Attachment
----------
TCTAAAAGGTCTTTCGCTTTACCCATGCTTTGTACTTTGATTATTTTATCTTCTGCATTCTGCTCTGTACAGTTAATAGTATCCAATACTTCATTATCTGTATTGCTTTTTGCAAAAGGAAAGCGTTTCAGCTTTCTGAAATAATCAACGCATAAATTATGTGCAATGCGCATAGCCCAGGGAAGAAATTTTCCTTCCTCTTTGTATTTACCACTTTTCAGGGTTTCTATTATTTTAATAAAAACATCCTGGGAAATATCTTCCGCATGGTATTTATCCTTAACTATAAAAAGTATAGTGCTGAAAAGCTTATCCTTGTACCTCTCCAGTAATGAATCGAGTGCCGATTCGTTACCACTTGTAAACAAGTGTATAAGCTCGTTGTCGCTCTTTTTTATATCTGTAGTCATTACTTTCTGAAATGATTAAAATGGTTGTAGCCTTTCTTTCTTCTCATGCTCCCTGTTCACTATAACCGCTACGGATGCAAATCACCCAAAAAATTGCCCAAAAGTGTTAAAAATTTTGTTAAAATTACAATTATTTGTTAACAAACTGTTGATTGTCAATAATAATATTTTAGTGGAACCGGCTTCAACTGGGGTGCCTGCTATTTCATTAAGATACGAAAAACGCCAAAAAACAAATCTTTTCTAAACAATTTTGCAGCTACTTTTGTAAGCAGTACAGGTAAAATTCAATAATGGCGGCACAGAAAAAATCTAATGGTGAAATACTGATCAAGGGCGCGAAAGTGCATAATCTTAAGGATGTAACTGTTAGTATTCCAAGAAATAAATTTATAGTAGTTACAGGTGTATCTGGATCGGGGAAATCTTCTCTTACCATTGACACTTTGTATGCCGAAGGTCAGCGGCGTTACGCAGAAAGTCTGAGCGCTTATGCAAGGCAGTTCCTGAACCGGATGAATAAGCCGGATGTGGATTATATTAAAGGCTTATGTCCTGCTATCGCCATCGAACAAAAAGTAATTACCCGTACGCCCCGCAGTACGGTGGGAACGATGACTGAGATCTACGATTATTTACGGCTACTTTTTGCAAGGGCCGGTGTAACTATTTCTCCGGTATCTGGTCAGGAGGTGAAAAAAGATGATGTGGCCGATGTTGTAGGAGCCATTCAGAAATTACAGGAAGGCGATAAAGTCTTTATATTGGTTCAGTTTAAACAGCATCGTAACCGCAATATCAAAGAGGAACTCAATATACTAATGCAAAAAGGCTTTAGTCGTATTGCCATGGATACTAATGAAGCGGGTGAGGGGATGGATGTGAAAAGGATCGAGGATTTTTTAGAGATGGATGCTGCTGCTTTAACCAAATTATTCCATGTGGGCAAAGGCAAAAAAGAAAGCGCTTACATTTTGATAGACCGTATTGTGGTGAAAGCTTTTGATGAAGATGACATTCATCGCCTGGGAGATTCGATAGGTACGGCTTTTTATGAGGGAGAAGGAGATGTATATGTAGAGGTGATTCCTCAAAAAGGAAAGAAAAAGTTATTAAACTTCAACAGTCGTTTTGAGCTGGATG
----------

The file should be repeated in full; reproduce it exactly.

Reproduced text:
TCTAAAAGGTCTTTCGCTTTACCCATGCTTTGTACTTTGATTATTTTATCTTCTGCATTCTGCTCTGTACAGTTAATAGTATCCAATACTTCATTATCTGTATTGCTTTTTGCAAAAGGAAAGCGTTTCAGCTTTCTGAAATAATCAACGCATAAATTATGTGCAATGCGCATAGCCCAGGGAAGAAATTTTCCTTCCTCTTTGTATTTACCACTTTTCAGGGTTTCTATTATTTTAATAAAAACATCCTGGGAAATATCTTCCGCATGGTATTTATCCTTAACTATAAAAAGTATAGTGCTGAAAAGCTTATCCTTGTACCTCTCCAGTAATGAATCGAGTGCCGATTCGTTACCACTTGTAAACAAGTGTATAAGCTCGTTGTCGCTCTTTTTTATATCTGTAGTCATTACTTTCTGAAATGATTAAAATGGTTGTAGCCTTTCTTTCTTCTCATGCTCCCTGTTCACTATAACCGCTACGGATGCAAATCACCCAAAAAATTGCCCAAAAGTGTTAAAAATTTTGTTAAAATTACAATTATTTGTTAACAAACTGTTGATTGTCAATAATAATATTTTAGTGGAACCGGCTTCAACTGGGGTGCCTGCTATTTCATTAAGATACGAAAAACGCCAAAAAACAAATCTTTTCTAAACAATTTTGCAGCTACTTTTGTAAGCAGTACAGGTAAAATTCAATAATGGCGGCACAGAAAAAATCTAATGGTGAAATACTGATCAAGGGCGCGAAAGTGCATAATCTTAAGGATGTAACTGTTAGTATTCCAAGAAATAAATTTATAGTAGTTACAGGTGTATCTGGATCGGGGAAATCTTCTCTTACCATTGACACTTTGTATGCCGAAGGTCAGCGGCGTTACGCAGAAAGTCTGAGCGCTTATGCAAGGCAGTTCCTGAACCGGATGAATAAGCCGGATGTGGATTATATTAAAGGCTTATGTCCTGCTATCGCCATCGAACAAAAAGTAATTACCCGTACGCCCCGCAGTACGGTGGGAACGATGACTGAGATCTACGATTATTTACGGCTACTTTTTGCAAGGGCCGGTGTAACTATTTCTCCGGTATCTGGTCAGGAGGTGAAAAAAGATGATGTGGCCGATGTTGTAGGAGCCATTCAGAAATTACAGGAAGGCGATAAAGTCTTTATATTGGTTCAGTTTAAACAGCATCGTAACCGCAATATCAAAGAGGAACTCAATATACTAATGCAAAAAGGCTTTAGTCGTATTGCCATGGATACTAATGAAGCGGGTGAGGGGATGGATGTGAAAAGGATCGAGGATTTTTTAGAGATGGATGCTGCTGCTTTAACCAAATTATTCCATGTGGGCAAAGGCAAAAAAGAAAGCGCTTACATTTTGATAGACCGTATTGTGGTGAAAGCTTTTGATGAAGATGACATTCATCGCCTGGGAGATTCGATAGGTACGGCTTTTTATGAGGGAGAAGGAGATGTATATGTAGAGGTGATTCCTCAAAAAGGAAAGAAAAAGTTATTAAACTTCAACAGTCGTTTTGAGCTGGATG